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the online dating experience

Source: Dean Mitchell / Getty

We talk about screen time hindering kids’ development today, but can we also admit that adults face their own problems with screen time? Maybe we don’t play as many video games or participate in the seemingly endless new array of social media platforms, but we spend a lot of time on one phone and laptop-based platform and that’s this: online dating. It seems that all of the meeting and greeting happens in apps these days. If you aren’t a good texter or expert DMer, you don’t even stand a chance out there. If you can’t represent yourself accurately and attractively using font and emojis and GIPHs, you’re screwed—but you won’t be doing any screwing. I fear that the better we get at communicating via little screens, the worse we get at doing that in real life. Here is how online dating makes us bad at dating in real life.


We want instant wit

Everyone seems so witty online. They can formulate their responses, editing, deleting, and perfecting the message before sending it. In real life, people aren’t usually that witty, that often. So the IRL date can feel stale.


And quick exchanges

We also don’t really think about how long someone takes to respond online. Well, we do, but if they take a while, we assume it’s because they’re busy, and not because they’re thinking of what to say. We are unprepared for the IRL experience of sitting there, with someone, waiting for them to formulate a response. There can be lulls in the conversation that we aren’t used to.


We are distracted

When you talk to someone online, you get to multi-task. They don’t know you’re doing it, but we’re all doing it. You’re online shopping while Facebook chatting with a friend while DMing a guy on an app. Then you can forget that in real life, you don’t get to multitask on a date. But our attention spans have shrunk.


We’re online dating while IRL dating

We’re so addicted to online dating that even when an online match turns into an IRL life one, we’re still online dating. We’re swiping away on our phones, under the table we’re sharing with our dates. That doesn’t exactly make us present.


Reality doesn’t meet expectations

The reality of someone will never meet the massive expectations created by their online persona. People can tailor their identity and communicate style online in a way that they cannot do in person. You’ll always feel disappointed by your in-person date because the online version was too good to be true.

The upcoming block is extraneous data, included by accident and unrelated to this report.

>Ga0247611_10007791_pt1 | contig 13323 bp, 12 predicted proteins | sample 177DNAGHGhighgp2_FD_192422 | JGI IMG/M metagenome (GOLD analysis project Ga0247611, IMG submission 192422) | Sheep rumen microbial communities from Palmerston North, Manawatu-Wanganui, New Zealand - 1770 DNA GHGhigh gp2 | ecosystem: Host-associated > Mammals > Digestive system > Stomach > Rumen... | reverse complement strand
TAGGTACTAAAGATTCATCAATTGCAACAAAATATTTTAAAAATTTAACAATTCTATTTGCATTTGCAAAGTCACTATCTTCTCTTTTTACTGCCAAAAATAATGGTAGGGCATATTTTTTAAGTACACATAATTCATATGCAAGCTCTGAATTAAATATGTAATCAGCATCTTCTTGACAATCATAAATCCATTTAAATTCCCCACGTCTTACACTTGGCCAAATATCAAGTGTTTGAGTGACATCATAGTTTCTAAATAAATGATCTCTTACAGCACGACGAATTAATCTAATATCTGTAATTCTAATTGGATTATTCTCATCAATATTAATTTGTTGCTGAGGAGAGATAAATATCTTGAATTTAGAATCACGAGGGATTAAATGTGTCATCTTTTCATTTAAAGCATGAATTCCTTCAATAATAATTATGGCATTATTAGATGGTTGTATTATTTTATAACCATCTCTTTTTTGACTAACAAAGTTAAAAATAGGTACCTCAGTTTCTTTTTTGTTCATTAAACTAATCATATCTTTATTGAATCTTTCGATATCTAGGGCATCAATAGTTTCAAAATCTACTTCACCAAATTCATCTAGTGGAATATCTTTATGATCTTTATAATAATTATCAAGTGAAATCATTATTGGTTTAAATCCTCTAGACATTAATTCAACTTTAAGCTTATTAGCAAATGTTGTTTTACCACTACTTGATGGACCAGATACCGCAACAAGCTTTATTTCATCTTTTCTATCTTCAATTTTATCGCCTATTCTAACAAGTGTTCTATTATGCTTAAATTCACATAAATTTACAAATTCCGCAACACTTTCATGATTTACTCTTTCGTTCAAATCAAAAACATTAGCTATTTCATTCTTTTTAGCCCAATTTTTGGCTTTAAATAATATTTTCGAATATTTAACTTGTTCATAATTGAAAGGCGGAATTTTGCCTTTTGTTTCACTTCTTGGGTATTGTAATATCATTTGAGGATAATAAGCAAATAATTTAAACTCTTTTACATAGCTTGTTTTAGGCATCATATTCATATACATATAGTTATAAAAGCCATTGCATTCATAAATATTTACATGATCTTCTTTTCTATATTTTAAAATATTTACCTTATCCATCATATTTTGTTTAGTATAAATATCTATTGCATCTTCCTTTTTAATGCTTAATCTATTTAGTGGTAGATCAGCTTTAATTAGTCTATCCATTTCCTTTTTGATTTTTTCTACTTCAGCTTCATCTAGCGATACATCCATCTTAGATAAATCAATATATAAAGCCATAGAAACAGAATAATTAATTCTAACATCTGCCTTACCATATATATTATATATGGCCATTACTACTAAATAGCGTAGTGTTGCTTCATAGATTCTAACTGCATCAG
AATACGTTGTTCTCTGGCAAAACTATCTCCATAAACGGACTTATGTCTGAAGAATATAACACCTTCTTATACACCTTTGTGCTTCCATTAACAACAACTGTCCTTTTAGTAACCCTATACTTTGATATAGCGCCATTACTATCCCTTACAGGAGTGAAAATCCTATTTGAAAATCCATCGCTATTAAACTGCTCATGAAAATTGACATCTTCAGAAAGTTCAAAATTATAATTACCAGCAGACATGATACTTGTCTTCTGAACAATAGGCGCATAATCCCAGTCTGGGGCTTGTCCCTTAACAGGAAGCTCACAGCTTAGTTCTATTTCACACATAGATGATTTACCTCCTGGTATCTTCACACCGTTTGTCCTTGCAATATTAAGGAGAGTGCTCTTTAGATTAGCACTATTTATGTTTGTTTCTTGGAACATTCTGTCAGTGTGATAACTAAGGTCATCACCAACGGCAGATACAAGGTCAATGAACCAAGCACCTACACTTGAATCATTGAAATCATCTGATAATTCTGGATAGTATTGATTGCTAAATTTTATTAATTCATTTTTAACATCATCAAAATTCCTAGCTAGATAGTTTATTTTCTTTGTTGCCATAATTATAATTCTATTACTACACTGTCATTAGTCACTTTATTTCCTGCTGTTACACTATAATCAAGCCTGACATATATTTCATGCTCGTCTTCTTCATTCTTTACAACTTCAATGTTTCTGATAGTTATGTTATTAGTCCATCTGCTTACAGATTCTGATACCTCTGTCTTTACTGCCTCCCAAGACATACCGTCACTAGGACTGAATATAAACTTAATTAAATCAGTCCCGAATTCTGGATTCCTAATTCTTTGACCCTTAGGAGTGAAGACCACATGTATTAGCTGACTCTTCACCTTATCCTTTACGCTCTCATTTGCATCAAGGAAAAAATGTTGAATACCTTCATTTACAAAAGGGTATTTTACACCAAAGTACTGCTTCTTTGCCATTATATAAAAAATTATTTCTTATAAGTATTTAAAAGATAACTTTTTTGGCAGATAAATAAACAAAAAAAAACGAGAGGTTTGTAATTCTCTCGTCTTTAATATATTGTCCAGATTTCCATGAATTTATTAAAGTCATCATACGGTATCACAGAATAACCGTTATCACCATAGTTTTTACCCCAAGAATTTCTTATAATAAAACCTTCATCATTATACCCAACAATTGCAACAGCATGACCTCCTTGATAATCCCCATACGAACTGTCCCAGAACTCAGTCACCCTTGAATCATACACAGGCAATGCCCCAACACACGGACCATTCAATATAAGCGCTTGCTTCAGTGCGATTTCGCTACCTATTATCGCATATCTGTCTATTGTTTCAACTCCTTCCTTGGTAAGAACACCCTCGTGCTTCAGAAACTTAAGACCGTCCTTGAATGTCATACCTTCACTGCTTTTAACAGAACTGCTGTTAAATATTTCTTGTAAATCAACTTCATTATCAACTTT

We can’t read facial expressions

We’re getting worse at reading facial expressions, body language, and overall non-verbal cues. There can be so many miscommunications in person because our skills are limited to interpreting DMs these days.


We don’t watch our own expressions

We’re also so used to not having to be aware of our own facial expressions. When we DM someone, he can’t see our face. So by the time the real date happens, it’s easy to forget to watch those expressions and that body language.


Or understand tone

We’re also getting worse at understanding tone. Really. Was that sarcasm? Frustration? Disgust? Excitement? Your date can’t post an emoji in the air to communicate his emotion.


There are no real GIPHs

We also do a lot of communicating via GIPHs, just sending a little mobile image expressing our experiences. We’re spoiled in this way, and can get frustrated just using our words to express ourselves IRL.


Conversation comes from thin air

When you’re talking to someone online, you have access to an endless array of topics. There are articles and online gossip and social media threads at your disposal that you can discuss. That’s not the case when you’re just sitting at a restaurant. You have to pull the conversation topic out of thin air.


We are impatient

We are becoming very impatient. If we don’t feel sparks right away, we believe that nothing is there. Communicating online creates false but fast sparks, and we expect those to be there in real life, too.


And we are picky

We also start to see people as commodities, and we believe there is an endless supply of them, in all varieties, online, just like shoes and handbags. We believe we can be perfectionists and picky.


We’re unprepared for interruptions

We’re unprepared for the raw, unfiltered, and clunky world of real life. Like a server getting your order wrong or a nearby customer saying something loud and rude. You don’t deal with that when you talk to someone online. The environment is protected.


We always feel catfished

Your date will never look the same in person as he does online. We choose the best photos of ourselves online. We’ll always feel catfished, and that will always set the date off on the wrong foot.


We focus on the superficials

We become accustomed to focusing on superficial things like appearances, profession, and hobbies. That’s how we create our profiles. We have forgotten how to interpret the more nuanced parts of somebody.

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